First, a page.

While heated enclosures are probably the most effective means of protecting concrete during cold weather placing, there are some risks. Two types of heaters are used in cold weather concreting: direct fired and indirect fired. Indirect fired heaters have a heat exchanger in the firebox and are vented to blow exhaust gases outside. They discharge only clean, heated air into the enclosure. Direct-fired heaters heat intake air as it passes through the heat source. The heated air contains both carbon monoxide and carbon dioxide, requiring good ventilation. To lower health and placing risks, indirect-fired heaters are recommended when concrete is placed in heated enclosures.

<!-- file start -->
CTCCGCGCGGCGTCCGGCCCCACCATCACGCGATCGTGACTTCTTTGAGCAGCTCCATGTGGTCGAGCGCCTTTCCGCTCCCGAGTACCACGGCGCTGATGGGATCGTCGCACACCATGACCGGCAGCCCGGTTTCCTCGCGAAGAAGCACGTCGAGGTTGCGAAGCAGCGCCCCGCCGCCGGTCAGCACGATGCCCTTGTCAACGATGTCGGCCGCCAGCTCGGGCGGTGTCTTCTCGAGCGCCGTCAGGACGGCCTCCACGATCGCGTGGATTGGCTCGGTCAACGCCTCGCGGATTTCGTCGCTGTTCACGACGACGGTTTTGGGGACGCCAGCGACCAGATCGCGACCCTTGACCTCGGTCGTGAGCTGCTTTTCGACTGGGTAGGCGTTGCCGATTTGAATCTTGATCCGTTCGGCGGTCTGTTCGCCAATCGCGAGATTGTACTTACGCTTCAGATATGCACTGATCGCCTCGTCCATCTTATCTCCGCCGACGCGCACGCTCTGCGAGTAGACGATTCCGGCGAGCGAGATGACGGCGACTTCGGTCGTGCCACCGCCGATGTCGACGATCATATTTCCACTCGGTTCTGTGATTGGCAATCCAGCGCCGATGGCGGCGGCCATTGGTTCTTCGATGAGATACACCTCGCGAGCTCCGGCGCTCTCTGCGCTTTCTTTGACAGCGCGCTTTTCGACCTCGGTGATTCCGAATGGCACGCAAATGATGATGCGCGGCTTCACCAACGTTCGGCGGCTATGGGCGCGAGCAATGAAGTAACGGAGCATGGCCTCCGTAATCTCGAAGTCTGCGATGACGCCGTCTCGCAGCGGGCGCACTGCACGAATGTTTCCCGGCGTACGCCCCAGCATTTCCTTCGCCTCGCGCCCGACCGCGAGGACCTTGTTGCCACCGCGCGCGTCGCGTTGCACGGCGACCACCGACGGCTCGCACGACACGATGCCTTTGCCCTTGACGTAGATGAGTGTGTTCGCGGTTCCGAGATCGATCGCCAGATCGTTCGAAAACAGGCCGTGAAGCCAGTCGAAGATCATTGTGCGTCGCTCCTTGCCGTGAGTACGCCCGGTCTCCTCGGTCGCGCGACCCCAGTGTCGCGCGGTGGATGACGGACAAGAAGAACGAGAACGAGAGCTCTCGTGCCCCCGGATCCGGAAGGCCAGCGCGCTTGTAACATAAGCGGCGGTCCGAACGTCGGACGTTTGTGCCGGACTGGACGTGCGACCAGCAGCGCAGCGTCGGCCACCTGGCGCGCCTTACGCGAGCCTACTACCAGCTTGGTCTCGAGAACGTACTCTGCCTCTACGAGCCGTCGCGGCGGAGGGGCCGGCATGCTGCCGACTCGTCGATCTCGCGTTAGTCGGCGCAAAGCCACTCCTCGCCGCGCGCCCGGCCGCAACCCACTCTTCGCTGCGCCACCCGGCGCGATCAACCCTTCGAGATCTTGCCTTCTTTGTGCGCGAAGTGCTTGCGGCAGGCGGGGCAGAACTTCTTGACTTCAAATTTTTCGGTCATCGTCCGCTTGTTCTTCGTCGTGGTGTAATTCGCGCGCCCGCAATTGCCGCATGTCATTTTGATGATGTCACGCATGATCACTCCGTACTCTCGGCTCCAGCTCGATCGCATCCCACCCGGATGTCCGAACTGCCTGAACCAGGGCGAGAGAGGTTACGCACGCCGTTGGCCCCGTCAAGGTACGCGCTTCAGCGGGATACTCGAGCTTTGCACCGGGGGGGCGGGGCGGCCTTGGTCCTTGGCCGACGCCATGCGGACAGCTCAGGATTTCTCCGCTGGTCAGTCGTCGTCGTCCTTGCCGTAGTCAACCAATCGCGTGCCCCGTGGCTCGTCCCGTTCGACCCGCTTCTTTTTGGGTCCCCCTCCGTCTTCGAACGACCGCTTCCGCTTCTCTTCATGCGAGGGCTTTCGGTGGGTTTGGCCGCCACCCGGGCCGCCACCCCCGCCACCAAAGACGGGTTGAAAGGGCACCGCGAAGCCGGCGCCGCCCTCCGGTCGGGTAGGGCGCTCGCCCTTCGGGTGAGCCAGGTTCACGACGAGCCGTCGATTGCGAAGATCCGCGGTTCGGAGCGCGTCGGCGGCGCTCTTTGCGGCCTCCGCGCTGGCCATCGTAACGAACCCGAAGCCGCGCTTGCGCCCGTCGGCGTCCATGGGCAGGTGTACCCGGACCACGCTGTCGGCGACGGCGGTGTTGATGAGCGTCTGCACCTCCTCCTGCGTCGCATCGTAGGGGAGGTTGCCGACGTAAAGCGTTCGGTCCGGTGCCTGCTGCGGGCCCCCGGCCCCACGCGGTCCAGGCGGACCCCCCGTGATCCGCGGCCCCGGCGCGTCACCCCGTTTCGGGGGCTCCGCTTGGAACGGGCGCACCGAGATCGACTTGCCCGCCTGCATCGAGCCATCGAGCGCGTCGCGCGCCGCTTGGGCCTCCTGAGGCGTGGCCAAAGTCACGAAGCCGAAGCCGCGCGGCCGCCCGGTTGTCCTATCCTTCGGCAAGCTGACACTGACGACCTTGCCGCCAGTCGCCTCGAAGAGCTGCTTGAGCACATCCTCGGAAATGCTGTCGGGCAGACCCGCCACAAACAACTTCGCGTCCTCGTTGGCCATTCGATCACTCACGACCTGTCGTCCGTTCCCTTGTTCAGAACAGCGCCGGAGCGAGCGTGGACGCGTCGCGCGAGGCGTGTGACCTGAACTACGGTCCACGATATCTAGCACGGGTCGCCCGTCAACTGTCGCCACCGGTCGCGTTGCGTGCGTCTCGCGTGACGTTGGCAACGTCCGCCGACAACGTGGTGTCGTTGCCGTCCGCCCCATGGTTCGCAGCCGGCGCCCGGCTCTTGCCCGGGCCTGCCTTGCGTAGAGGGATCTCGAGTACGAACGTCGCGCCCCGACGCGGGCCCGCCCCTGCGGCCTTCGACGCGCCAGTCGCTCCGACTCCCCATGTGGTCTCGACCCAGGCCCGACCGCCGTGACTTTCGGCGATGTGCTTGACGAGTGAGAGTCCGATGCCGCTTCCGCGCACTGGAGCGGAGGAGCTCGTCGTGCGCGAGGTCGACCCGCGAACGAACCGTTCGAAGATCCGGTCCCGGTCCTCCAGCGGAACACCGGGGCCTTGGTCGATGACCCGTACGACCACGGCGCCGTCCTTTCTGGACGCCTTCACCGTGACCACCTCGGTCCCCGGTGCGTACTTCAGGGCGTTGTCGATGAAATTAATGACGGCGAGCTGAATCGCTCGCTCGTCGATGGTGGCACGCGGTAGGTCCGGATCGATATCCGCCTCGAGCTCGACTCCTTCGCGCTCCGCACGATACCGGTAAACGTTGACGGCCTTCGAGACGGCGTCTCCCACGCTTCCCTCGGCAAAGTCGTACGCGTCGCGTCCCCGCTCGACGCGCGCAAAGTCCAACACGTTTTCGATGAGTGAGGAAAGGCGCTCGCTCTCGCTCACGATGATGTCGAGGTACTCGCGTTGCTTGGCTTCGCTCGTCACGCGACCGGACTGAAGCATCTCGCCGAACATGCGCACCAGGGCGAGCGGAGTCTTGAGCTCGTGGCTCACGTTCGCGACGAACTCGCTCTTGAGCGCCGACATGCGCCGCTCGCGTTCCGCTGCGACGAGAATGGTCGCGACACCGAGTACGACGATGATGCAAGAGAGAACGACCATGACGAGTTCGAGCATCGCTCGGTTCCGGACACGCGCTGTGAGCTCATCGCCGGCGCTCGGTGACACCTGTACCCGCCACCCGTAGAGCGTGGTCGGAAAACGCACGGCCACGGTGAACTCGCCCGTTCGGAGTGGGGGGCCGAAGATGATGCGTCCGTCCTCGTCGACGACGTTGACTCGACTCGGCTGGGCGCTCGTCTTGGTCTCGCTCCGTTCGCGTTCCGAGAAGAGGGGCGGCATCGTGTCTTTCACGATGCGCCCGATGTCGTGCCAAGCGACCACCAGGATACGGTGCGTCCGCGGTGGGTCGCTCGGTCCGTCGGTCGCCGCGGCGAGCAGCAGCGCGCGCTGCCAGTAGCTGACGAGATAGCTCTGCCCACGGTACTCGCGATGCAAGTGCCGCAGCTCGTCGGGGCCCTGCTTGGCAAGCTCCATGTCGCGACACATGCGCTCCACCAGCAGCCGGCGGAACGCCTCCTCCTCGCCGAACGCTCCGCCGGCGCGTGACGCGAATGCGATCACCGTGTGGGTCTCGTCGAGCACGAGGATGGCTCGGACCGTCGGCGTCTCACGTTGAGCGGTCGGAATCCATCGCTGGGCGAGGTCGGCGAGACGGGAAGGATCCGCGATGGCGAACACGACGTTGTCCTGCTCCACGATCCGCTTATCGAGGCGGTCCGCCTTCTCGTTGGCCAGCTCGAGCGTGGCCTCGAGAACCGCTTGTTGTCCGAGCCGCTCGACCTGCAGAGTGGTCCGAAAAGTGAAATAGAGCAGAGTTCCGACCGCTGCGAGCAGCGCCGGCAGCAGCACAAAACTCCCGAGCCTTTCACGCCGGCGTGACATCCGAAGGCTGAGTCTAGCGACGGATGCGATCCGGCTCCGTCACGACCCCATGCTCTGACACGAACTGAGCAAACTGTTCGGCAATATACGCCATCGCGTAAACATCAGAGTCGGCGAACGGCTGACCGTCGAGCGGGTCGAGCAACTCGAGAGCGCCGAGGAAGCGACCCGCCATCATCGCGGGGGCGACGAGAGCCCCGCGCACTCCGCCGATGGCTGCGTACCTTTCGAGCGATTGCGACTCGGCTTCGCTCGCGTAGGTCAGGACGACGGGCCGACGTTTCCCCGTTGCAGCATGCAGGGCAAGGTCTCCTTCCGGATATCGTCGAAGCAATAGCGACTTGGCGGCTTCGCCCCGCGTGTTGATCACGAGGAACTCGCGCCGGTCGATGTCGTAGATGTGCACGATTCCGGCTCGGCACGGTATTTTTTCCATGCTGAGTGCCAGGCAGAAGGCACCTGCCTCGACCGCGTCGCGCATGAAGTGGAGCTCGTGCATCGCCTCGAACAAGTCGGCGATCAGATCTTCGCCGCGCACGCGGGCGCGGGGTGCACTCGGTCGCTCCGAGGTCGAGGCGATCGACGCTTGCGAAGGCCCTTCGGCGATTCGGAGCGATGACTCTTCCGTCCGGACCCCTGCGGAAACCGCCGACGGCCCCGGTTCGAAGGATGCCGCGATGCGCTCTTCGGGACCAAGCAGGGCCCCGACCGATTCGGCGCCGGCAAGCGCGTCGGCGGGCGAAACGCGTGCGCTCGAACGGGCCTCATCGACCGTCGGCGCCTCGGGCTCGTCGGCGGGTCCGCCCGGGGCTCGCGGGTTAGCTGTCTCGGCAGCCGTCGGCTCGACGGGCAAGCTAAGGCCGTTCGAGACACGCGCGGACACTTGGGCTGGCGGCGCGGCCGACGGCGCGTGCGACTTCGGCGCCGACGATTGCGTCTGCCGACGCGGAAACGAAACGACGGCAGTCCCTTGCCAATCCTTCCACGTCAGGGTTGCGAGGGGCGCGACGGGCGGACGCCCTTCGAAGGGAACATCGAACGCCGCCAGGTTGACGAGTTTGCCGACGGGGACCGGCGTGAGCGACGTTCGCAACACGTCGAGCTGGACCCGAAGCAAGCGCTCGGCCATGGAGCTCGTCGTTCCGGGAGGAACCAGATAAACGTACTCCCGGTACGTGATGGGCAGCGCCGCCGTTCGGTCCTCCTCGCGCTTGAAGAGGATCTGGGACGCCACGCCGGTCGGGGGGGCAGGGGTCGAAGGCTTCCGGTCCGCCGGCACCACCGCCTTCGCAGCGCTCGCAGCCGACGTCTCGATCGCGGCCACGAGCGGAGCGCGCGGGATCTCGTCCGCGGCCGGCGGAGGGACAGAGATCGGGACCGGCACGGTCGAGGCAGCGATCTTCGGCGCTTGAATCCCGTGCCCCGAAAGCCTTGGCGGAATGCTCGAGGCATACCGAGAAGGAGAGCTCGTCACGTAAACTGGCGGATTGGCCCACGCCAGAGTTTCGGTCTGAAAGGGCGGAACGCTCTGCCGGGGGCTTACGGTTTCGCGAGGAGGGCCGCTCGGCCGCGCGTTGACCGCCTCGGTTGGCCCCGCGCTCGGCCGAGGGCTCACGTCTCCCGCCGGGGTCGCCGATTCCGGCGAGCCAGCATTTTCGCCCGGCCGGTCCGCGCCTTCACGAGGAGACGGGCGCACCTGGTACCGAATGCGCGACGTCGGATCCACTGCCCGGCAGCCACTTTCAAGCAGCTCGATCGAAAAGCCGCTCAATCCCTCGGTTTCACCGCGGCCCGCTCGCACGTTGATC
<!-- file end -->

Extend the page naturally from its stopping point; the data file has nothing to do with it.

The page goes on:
Combustion heaters, whether fueled with kerosene, natural gas, or propane, must be used carefully to limit danger to workers. Never use heaters in enclosures where gasoline or other liquids having flammable vapors are stored. Check the electrical supply cord for proper grounding and use the heater only with the electrical voltage and frequency specified on the model plate. When using propane heaters, always use and store propane cylinders in an upright position. Keep the heater at least 6 inches from the propane supply and do not direct hot exhaust toward the propane supply.